Rodakis, 2007

© Bildrecht, Vienna, 2020
Still: Courtesy the artist | Galerie EIGEN+ART, Leipzig & Berlin

Single-channel video installation, color, sound
11 min 47 sec

Rodakis is the portrait of a person, taking the form of an architectural documentary. The video the fruit of Olaf Nicolai's long research on the history of a house that has haunted the history of Greek modernism and the ideologies about Greek popular tradition. It was built in Aegina in the late 19th century by Alekos Rodakis, a craftsman we have no other biographical information about. The German archaeologist Adolf Furtwängler documented the house a few years later. In the late 1920s in Munich, Dimitris Pikionis discovered Furtwängler's designs and he recognized in the house. K. Frieslander's edition in 1934, a Julio Kaimi's essay, the Austrian architect's Adolf Loos reference to the house, all contributed to the creation of a strange architectural legend, which has shifted the imaginary object from the house itself to its successive readings, from Rodakis to Furtwängler, Frieslander and mainly Dimitris Pikionis. Rodakis, the craftsman, has been silenced throughout this story as we know nothing of his biography. Olaf Nicolai tries to reconstitute a fictitious biography, in the sense of Marcel Schwob: contrary to the historical science "which reveals only those traits of the individuals that have been associated to general activities (...) art describes and desires only the individual element". In order to do so he employs a psychic that is a representative of a clearly irrational discourse. Therefore he contrasts the architectural meta-language - which in its effort to systematize has precisely forgotten the individual as a source of material and has created a metaphysics of classification - to the metaphysical language of a psychic who re-introduces the individual to create a new system; no less reliable, no more arbitrary but equally fascinating. – Theophilos Tramboulis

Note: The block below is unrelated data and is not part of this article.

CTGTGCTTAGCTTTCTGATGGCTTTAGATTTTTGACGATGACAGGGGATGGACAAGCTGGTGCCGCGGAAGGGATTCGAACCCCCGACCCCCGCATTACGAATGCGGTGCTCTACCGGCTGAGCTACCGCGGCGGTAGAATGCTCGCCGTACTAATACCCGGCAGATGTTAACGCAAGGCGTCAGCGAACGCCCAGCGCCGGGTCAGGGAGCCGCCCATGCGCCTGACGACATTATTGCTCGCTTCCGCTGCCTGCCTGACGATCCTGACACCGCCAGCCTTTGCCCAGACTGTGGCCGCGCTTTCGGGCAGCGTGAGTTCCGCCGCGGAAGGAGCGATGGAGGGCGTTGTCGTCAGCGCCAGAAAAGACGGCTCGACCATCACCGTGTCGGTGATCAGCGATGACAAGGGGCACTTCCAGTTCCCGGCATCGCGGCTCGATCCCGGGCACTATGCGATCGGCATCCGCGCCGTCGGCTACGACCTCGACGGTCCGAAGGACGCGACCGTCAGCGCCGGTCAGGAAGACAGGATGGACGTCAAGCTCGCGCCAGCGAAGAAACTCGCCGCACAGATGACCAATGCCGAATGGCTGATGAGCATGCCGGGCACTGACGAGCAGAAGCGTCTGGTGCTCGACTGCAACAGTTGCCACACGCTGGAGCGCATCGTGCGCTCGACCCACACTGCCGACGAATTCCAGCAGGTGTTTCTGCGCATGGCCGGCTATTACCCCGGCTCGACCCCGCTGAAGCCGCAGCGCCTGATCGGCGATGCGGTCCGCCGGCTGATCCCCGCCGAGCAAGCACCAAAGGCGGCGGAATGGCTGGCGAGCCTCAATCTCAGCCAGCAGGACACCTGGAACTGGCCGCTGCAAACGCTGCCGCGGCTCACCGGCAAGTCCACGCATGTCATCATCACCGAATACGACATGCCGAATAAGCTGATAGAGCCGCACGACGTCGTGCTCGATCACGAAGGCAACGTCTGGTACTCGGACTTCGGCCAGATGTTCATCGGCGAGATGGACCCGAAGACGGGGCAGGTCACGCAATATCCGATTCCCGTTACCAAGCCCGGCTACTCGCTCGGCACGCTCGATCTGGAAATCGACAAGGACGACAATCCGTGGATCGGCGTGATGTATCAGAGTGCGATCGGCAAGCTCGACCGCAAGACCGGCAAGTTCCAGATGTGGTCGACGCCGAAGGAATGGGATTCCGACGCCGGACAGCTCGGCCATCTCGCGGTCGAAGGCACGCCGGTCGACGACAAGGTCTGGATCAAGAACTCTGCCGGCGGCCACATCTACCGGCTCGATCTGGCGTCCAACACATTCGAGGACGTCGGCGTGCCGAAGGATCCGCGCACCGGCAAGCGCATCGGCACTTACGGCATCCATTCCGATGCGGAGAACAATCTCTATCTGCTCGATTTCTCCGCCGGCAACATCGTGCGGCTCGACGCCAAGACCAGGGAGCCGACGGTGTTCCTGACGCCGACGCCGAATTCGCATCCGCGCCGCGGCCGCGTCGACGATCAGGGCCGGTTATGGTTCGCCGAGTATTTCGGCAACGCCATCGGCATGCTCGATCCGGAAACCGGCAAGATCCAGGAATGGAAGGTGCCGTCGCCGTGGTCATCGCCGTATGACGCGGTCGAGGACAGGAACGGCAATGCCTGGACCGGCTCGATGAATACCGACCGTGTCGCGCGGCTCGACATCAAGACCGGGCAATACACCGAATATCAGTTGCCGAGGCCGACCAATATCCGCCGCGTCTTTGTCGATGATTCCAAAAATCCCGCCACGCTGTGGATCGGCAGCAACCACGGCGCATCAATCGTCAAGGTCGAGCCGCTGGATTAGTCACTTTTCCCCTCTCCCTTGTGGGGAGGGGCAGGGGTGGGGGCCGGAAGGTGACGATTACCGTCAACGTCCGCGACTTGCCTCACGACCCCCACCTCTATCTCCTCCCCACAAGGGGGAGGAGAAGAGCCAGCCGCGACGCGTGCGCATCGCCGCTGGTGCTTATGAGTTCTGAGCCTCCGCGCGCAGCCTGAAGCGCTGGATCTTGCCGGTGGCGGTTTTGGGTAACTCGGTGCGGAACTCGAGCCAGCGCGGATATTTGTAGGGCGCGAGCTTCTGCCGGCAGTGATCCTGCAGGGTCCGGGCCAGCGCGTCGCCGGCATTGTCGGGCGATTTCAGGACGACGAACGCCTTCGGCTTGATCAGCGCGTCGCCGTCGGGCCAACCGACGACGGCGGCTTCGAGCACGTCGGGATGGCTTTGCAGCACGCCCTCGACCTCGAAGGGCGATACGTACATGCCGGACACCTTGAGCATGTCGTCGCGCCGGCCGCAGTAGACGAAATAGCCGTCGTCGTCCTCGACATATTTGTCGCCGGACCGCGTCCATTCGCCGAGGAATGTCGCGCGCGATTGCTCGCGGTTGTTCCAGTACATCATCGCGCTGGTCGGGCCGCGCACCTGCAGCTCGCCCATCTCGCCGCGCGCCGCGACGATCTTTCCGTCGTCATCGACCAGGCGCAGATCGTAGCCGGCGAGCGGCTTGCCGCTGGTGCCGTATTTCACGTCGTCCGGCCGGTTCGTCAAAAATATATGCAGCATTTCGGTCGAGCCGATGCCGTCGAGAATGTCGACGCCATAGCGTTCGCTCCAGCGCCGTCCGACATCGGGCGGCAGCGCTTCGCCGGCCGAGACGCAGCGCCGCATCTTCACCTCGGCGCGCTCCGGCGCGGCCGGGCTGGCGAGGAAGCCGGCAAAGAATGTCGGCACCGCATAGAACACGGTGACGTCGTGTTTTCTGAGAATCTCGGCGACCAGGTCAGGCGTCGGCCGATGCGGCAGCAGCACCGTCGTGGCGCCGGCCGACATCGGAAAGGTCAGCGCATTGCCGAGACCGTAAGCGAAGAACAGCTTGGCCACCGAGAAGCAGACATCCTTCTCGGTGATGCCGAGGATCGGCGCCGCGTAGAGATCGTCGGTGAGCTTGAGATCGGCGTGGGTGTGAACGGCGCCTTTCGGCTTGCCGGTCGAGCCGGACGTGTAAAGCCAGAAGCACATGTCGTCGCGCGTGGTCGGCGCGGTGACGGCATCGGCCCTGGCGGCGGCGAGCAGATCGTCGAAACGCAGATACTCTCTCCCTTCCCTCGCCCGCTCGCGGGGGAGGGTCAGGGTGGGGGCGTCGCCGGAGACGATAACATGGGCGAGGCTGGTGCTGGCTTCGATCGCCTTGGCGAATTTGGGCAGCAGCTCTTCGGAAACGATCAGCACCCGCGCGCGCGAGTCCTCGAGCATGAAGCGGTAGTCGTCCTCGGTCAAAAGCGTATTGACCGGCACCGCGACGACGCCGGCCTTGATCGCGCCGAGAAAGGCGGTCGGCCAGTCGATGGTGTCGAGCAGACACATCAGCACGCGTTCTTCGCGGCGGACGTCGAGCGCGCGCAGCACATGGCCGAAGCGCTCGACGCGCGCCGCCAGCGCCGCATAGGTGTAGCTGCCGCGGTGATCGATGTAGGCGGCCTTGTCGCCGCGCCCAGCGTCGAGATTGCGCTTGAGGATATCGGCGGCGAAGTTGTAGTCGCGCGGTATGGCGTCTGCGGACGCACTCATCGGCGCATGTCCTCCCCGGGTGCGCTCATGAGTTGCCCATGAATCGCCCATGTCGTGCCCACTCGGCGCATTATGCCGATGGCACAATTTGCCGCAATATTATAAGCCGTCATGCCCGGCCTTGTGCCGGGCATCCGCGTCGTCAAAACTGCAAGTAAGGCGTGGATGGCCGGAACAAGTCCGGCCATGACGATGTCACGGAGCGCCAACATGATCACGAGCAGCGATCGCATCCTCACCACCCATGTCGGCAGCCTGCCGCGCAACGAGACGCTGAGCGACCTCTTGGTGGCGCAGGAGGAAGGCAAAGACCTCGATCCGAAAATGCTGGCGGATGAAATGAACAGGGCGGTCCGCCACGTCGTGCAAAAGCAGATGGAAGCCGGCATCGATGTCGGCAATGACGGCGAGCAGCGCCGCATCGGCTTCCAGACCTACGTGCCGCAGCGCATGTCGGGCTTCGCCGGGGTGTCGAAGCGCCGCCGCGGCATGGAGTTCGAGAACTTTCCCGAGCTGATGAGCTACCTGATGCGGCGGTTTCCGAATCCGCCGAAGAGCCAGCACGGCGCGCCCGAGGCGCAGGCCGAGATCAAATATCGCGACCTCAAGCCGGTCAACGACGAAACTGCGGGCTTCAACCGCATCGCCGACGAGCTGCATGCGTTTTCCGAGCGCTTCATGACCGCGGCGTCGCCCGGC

Olaf Nicolai (*1962 in Halle, living and working in Berlin, Germany) is considered one of Germany’s leading artists, Olaf Nicolai takes on a range of conceptual themes, from political and cultural critiques to inquiries into human perception. A recurring subject is the aesthetic appropriation of nature by human culture and design, explored through mixed-media sculptures and images, as in his juxtaposition of plant forms with depictions of hand gestures in Italian Renaissance paintings. “Questions of form, moods, attitudes, and style are not just vain play with surfaces,” Nicolai has said. “They are questions of organizational forms of activities.”

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